Working with a large palette knife and thick globs of oil paint, Tehran-based artist Salman Khoshroo creates large-scale figures and portraits that practically drip from the canvas. The scale on a computer or mobile screen can be quite deceiving, as most of these pieces are several feet tall, composed of enormously precise strokes that veer toward abstraction while eventually leading to a cohesive figure. Most of the paintings seen here were created for a 2015 show at Azad Gallery and an exhibition earlier this year at Shirin Gallery. You can follow Khoshroo’s work on Facebook and Instagram.

 

 



Art

Hyperrealistic Depictions of Fish Merged With Their Coral Environments by Lisa Ericson

December 15, 2016

Kate Sierzputowski

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Artist, illustrator, and designer Lisa Ericson (previously) paints hyperrealistic images of imaginary animals, hybrids that intertwine species. Previously focused on a body of work that merged mice and butterflies, Ericson’s newest series focuses on the creatures below, painting bright fish against matte black backgrounds. The vibrant works highlight a variety of coral integrated into fins and tails of scaly animals, as well as showcasing the groups of fish that have decided to make these tails their home.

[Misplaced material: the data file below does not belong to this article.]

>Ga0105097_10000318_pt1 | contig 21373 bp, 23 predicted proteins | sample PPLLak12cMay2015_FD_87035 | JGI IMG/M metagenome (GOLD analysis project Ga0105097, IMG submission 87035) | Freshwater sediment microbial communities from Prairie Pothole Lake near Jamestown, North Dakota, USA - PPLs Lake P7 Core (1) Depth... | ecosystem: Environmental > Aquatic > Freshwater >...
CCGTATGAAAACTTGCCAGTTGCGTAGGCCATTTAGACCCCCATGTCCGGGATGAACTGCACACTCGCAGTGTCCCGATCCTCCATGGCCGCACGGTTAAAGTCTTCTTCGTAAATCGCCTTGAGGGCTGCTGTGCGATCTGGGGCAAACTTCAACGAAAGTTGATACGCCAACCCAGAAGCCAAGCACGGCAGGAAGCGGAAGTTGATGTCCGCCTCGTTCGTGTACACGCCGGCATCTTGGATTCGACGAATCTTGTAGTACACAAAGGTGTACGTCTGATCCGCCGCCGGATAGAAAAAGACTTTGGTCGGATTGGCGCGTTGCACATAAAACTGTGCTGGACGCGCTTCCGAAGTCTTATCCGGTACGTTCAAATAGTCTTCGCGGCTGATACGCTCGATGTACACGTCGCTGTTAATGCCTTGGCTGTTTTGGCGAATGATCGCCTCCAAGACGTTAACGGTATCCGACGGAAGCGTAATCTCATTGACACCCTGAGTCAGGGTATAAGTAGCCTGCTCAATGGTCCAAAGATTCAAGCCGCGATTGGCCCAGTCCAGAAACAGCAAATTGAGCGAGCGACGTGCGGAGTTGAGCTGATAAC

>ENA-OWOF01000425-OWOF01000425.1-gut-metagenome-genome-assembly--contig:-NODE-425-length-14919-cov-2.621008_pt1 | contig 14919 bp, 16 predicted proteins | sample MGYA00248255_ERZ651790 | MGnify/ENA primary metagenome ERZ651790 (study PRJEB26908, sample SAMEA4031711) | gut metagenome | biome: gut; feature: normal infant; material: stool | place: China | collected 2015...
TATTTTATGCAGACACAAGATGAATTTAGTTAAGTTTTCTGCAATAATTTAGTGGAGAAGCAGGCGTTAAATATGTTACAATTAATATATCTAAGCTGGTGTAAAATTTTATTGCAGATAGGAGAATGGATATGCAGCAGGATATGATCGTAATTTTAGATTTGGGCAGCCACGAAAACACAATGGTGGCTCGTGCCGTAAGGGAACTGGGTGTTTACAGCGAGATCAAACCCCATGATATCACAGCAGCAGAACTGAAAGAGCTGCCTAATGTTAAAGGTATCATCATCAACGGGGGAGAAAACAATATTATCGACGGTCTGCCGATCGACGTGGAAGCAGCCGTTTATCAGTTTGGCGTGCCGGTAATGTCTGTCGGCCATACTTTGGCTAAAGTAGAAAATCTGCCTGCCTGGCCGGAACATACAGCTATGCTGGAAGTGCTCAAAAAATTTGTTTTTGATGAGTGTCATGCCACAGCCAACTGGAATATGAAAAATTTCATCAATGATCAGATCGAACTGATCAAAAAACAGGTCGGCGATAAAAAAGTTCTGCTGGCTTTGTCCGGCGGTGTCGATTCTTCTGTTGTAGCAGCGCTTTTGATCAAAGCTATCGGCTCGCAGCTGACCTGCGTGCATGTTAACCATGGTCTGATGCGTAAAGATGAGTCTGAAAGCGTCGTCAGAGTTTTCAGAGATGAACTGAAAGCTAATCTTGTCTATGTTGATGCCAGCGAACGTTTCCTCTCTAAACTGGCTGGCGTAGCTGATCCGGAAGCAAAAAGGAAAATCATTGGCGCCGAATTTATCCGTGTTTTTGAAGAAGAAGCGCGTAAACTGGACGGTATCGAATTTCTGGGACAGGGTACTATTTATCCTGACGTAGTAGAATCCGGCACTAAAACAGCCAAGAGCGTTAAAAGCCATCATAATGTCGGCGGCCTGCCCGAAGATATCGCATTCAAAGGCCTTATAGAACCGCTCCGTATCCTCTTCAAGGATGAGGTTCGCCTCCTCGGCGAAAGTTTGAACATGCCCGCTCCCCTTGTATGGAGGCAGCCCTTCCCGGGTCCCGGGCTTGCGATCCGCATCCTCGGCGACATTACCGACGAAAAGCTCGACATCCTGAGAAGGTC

Ericson’s work is currently in a two-person exhibition titled Supernature at Antler Gallery in Portland, OR which runs through December 22. You can view more of her in-process and completed animal paintings on her Instagram and Facebook.

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Crafts Illustration

Scenic Illustrations on Wood Slices by Meni Chatzipanagiotou

December 13, 2016

Christopher Jobson

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Greek illustrator Meni Chatzipanagiotou has been producing an ongoing series of wood cut illustrations painted with acrylic, gouache, and pens. Her vignettes of animals and starry mountainscapes are inspired by her various interests in science, fantasy, fiction and surrealism. You can explore more work on her website, and some of the wood pieces are available in her shop. (via Culture N Lifestyle)